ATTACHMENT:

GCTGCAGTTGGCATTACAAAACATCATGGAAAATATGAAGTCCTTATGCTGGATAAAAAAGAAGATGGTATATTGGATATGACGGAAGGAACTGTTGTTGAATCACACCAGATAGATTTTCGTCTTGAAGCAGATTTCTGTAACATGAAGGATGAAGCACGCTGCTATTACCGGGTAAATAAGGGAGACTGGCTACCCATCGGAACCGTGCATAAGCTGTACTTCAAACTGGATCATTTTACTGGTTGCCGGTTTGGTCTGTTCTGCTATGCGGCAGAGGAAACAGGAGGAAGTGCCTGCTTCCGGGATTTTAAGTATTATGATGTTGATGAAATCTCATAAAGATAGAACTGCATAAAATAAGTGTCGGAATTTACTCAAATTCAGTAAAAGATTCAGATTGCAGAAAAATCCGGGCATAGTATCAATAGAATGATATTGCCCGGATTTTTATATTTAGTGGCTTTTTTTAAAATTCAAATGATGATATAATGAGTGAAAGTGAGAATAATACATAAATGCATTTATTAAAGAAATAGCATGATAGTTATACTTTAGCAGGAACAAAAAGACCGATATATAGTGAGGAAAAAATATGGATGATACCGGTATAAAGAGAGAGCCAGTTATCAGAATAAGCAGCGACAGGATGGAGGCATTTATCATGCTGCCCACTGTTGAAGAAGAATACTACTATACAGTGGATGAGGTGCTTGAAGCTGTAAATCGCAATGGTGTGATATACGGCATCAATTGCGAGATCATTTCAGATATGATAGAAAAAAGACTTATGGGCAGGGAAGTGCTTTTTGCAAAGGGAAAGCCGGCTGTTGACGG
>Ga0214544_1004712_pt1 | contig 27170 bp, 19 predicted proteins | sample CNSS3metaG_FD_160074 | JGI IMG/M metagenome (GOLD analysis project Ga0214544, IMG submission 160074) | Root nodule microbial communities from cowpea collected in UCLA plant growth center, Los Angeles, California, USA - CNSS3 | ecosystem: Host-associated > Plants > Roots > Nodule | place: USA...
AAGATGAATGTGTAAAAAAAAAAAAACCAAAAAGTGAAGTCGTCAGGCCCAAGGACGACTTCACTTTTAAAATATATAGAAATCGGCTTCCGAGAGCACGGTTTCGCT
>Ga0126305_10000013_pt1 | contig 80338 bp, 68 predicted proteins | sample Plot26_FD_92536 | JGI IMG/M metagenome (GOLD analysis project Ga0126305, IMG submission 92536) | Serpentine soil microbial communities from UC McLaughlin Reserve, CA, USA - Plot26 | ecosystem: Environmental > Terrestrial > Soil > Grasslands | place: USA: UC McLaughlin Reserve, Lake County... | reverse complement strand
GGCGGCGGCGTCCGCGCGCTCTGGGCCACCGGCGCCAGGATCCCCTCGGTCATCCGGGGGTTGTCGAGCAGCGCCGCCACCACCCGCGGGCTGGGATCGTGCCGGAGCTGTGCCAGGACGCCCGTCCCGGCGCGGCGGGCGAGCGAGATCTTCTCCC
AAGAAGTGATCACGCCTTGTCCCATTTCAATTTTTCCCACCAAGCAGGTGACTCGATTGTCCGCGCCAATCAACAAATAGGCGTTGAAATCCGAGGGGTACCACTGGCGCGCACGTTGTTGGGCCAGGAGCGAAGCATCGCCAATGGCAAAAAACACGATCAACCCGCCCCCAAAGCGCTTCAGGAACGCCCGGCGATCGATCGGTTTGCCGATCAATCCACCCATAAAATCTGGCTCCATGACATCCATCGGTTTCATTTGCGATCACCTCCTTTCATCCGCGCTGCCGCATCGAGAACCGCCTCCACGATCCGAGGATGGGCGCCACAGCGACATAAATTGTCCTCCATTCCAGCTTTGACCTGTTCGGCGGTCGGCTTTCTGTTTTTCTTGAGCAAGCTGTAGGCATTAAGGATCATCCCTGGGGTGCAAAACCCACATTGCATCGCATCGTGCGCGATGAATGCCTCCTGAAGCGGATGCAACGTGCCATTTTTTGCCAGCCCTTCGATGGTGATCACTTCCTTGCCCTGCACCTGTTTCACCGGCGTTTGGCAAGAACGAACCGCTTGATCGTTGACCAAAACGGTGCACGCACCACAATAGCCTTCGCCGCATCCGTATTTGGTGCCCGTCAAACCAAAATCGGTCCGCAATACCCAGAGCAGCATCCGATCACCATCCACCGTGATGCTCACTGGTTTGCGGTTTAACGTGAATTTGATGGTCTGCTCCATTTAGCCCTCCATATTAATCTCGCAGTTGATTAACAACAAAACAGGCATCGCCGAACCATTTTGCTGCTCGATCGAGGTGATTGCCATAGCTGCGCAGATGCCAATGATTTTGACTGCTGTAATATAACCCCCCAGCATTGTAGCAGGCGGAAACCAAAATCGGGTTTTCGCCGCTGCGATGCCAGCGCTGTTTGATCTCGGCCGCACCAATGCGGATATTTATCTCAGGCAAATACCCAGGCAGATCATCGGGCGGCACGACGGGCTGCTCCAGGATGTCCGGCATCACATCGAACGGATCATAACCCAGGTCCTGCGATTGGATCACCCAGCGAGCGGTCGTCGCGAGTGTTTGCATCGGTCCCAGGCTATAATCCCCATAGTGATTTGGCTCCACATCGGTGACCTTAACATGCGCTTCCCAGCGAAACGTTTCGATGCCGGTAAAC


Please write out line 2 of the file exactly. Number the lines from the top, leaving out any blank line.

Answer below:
>Ga0214544_1004712_pt1 | contig 27170 bp, 19 predicted proteins | sample CNSS3metaG_FD_160074 | JGI IMG/M metagenome (GOLD analysis project Ga0214544, IMG submission 160074) | Root nodule microbial communities from cowpea collected in UCLA plant growth center, Los Angeles, California, USA - CNSS3 | ecosystem: Host-associated > Plants > Roots > Nodule | place: USA...